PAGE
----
Extended play/extended performance : Black women’s cultural production in the music space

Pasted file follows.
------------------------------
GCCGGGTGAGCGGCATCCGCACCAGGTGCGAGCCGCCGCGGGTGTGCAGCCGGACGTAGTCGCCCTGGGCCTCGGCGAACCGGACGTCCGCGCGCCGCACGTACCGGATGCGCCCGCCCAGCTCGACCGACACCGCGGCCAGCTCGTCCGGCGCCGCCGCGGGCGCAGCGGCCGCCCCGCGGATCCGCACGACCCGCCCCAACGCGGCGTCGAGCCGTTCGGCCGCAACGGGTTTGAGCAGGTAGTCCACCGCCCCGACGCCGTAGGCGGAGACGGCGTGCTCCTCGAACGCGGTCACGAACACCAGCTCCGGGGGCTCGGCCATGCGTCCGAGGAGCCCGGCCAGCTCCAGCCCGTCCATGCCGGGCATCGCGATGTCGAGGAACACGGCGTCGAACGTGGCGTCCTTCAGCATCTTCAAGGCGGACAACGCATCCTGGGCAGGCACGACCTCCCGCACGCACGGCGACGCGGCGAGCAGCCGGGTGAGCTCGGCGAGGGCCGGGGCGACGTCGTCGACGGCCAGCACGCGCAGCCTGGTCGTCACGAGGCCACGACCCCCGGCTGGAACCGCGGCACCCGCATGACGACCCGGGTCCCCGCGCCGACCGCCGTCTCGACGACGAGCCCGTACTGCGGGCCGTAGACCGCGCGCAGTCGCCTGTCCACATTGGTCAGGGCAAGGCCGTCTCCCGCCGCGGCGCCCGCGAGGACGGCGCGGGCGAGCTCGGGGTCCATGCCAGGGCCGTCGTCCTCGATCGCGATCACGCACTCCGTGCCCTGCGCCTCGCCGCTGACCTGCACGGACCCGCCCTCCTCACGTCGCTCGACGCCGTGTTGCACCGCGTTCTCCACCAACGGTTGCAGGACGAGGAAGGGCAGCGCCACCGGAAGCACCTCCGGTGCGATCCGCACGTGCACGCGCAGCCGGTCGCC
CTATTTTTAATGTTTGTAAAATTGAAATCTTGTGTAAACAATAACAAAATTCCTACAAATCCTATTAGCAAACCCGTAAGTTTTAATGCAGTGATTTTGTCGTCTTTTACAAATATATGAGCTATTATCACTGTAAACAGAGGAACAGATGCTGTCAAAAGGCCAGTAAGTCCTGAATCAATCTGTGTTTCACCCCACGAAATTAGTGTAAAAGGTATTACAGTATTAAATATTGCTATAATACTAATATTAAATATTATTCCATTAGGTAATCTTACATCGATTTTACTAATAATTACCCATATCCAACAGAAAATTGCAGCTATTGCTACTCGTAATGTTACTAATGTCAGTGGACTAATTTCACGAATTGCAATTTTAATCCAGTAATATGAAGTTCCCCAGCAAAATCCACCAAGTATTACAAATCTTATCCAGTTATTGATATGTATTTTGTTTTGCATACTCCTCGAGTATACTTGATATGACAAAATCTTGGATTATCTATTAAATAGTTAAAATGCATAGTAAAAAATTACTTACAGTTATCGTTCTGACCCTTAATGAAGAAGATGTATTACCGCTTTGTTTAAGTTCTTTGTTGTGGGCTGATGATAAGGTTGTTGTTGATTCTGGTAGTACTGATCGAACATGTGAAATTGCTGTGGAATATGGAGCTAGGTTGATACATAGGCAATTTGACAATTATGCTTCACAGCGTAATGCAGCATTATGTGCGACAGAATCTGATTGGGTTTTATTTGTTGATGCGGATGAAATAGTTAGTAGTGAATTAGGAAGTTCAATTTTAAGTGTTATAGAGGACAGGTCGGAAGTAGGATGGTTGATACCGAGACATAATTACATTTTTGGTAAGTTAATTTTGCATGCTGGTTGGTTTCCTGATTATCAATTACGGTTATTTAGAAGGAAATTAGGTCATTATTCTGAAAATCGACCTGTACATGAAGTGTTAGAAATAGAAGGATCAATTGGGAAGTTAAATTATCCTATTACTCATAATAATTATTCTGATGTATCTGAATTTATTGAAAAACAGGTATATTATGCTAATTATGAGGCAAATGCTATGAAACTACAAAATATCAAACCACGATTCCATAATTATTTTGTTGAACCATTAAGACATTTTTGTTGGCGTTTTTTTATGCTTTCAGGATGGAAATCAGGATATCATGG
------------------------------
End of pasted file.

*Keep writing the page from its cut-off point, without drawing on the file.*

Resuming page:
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“Extended Play/Extended Performance” examines Black women’s cultural production in a specific socio-cultural moment where Black women continue to create in spite of and in response to, a time of societal upheaval and turmoil for Black Women across the diaspora. At this time of increased visibility for Black aesthetics, my project investigates Black women’s cultural production in the space of music. While the contributions and work of Black Women in music have been discussed by scholars like Joan Morgan and Daphne Brooks, and a slew of work has been written on Black women in music like Beyoncé and Janelle Monaé, “Extended Play/Extended Performance” pushes the conversation forward, both by analyzing artists in the Hip Hop space that embody their own unique versions of crude and explicit performance, but also by exploring Black women in the DJ and music producing space, two areas that are still heavily under-researched within music, Black feminism, and pop culture scholarship. Utilizing Black feminist thought, textual analysis, and auto-ethnography, to analyze and uplift Hip Hop artists Meg Thee Stallion and Rico Nasty, and DJ/ Music Producers Honey Dijon, and BAMBII, “Extended Play/Extended Performance” makes clear the value and liberatory possibilities that lie in the work of Black women in the Hip Hop, DJ, and music producing spaces. Crude work, crude cultural production by Black women in musical performance offers Black women a space for different modes of being and the ability to engage with various aspects of their own identities. This is done in a myriad of ways, such as crude cultural production’s ability to create physical and sonic spaces for Black women through the artists' music. Crude cultural production is necessary for Black women because of its inherent ability to push up against restrictive notions of respectability often used to other and harm Black women. Moreover, crude cultural production by Black women bears access to a holistic liberation for Black women, even as they contend with the realities of the ways their work and various forms of labor operate in a capitalist space.


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